Chapter 2 : The Sources of the Martyn Wealth
The Martyn’s ancient marriage alliances are commemorated today by the family symbols and heraldic arms in the stained glass and stonework of Athelhampton. The golden pears of the Kelways and the unicorn of the Faringdons are there, alongside others stretching back across the years. Each represents a bride who united with a Martyn husband, bringing with her a handsome dowry of land. The Martyns themselves are represented throughout the house by their own unmistakable emblem: the Ape, an ancient heraldic animal, celebrated by the wise old character of the same name in the medieval Reynard the Fox fables.
Sir Nicholas capped this accumulation of wealth with two further unions of great financial power. His spouse, Margaret Wadham, was heiress to part of a fortune so great that remaining portions could be used to found the eponymous Oxford college. And when his father sadly died young, he encouraged his mother to re-marry, taking as husband the wealthy Sir John Tregonwell. Their union is celebrated in the stained glass windows in the West Wing at Athelhampton. Sir John’s family symbol is the Chough – a small bird found in his home county of Cornwall — and can be seen at the left of the glass, while the Martyn Ape is to the right.
Sir John, despite his involvement with core events of Tudor history, is little known today. That may reflect his astuteness in keeping a relatively low profile — and his head. His origins were modest, if not quite as humble as those of Thomas Cromwell, for whom he deputised as Receiver of Monasteries during their dissolution across the south-west. The fortune that he made in that role was large, though not as dangerously large as that made by his principal.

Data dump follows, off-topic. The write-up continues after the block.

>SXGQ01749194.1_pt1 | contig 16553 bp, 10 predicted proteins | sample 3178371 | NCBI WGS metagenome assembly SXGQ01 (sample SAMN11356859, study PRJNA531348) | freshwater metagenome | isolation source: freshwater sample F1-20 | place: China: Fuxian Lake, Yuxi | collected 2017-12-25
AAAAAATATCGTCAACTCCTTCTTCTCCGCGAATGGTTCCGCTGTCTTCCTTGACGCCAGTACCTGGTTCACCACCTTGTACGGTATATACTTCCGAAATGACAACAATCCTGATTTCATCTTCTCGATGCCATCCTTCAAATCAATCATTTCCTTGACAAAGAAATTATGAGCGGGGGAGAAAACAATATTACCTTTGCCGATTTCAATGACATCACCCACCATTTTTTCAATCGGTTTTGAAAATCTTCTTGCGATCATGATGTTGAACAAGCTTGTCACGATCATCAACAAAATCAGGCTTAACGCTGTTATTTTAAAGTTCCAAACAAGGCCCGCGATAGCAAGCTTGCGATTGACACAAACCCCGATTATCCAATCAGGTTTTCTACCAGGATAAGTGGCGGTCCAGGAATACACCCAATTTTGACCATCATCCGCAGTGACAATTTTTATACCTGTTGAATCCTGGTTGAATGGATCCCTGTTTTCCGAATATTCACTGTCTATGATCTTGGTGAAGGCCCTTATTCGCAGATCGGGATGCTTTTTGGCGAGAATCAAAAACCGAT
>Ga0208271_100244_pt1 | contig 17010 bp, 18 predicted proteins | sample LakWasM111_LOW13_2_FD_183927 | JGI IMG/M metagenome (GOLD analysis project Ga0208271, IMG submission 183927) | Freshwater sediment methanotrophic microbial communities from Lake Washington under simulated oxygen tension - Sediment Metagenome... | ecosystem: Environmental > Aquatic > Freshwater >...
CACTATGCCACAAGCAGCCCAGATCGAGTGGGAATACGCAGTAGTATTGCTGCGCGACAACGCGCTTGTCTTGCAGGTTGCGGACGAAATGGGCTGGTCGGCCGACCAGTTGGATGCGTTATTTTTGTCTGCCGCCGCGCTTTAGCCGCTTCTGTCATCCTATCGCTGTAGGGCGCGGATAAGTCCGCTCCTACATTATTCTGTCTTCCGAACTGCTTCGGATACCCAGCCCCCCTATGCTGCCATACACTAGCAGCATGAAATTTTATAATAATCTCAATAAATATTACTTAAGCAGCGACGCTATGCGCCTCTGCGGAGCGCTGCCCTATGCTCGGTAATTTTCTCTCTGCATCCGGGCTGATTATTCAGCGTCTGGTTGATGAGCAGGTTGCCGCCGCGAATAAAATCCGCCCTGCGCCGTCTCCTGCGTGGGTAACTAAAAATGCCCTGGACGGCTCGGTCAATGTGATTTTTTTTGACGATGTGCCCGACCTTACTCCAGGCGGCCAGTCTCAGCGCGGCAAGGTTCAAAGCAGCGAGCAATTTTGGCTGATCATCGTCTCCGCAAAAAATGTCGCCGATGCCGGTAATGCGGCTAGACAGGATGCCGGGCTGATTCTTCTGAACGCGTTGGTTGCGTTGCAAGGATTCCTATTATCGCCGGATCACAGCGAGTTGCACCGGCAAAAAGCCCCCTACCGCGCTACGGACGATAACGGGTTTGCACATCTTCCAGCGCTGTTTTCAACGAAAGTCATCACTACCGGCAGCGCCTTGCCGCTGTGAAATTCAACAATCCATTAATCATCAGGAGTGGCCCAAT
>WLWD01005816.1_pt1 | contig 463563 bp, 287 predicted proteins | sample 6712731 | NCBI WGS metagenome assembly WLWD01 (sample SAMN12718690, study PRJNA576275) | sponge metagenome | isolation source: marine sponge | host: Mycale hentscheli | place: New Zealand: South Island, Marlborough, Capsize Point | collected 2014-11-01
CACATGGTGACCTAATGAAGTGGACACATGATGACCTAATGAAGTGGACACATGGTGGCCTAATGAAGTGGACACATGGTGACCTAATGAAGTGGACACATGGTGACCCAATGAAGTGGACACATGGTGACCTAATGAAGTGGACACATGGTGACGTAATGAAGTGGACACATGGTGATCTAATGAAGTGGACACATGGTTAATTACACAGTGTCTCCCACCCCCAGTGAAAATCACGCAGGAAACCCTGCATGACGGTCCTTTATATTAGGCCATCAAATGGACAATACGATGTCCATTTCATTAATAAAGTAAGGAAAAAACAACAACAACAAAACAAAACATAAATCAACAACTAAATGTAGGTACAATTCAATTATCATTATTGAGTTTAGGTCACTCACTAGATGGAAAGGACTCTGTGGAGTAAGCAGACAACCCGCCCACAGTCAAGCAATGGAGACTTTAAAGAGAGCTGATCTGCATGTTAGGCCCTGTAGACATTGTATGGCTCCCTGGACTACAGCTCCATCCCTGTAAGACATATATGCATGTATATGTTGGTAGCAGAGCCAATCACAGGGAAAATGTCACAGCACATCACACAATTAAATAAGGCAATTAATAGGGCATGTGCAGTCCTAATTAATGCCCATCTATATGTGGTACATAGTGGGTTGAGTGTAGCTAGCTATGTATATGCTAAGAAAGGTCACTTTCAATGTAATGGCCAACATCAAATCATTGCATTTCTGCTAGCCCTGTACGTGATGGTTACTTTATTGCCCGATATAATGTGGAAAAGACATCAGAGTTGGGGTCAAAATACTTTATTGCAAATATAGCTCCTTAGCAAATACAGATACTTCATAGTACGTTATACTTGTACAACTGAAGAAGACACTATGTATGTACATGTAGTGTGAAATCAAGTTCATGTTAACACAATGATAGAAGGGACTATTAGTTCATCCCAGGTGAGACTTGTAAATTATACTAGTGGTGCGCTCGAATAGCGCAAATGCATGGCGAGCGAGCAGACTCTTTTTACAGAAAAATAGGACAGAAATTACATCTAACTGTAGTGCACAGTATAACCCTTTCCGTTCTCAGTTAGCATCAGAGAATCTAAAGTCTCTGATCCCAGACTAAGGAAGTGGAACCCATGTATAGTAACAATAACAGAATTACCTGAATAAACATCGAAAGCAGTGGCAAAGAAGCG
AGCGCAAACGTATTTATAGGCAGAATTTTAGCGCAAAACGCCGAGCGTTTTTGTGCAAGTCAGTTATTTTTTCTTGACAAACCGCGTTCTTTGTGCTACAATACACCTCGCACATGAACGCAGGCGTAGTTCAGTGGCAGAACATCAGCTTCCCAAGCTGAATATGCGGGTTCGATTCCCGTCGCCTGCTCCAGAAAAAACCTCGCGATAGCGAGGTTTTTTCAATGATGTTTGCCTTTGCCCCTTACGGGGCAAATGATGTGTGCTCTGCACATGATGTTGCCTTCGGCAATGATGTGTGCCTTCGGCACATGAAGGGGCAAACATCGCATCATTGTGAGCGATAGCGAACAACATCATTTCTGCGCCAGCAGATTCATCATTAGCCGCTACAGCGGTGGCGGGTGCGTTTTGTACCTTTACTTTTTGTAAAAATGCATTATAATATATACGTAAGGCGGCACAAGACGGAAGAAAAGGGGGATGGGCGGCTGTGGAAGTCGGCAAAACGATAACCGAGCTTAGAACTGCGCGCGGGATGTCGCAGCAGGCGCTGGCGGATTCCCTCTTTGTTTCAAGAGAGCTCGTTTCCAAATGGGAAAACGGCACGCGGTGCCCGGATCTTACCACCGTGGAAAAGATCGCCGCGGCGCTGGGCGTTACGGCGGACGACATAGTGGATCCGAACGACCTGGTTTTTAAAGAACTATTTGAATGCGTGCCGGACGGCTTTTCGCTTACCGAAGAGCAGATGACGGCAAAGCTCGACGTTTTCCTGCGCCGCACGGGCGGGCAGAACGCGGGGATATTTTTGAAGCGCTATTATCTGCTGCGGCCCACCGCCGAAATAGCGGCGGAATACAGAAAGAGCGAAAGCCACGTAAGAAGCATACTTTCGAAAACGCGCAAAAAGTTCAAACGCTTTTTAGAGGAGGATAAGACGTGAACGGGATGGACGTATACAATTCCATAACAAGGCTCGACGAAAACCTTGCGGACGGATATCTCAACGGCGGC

He seems to have been highly sensitive to the signals he gave to Henry VIII, notably paying the vast sum of £1,000 for Milton Abbey, a few miles from Athelhampton, rather than demanding it as a gift — a smart piece of financial theatre, since the funds must have come from less visible proceeds taken from other monasteries. And his standing with the King would have been helped by the legal work he did to pave the way for the divorce of Catherine that allowed the royal marriage to Anne Boleyn.
Not only did Sir John avoid the fate of Cromwell under Henry VIII, he also balanced on the political and religious tightrope through service in the reigns of Edward VI, Mary I and Elizabeth I, before his natural death in the 1560s. His relations with Mary I would likely have benefited from his alliance with the Martyns, who were one of the most prominent Catholic families in Dorset; his standing with Elizabeth I was probably helped by the services he had rendered to her mother.
The wealth that Sir John brought to the Martyn family seems to have been used wisely. Athelhampton’s elegant West Wing was added soon after the marriage, and the frequent appearance of choughs in its windows gives a clear signal of how it was financed. This doubled the size of the house, adding important new formal rooms. But the works at this time were not only “front of house,” for a superb new kitchen was also added. This has recently been restored to its Elizabethan origins for visitors to enjoy – it feels much like a small-scale version of the well-known kitchens at Hampton Court.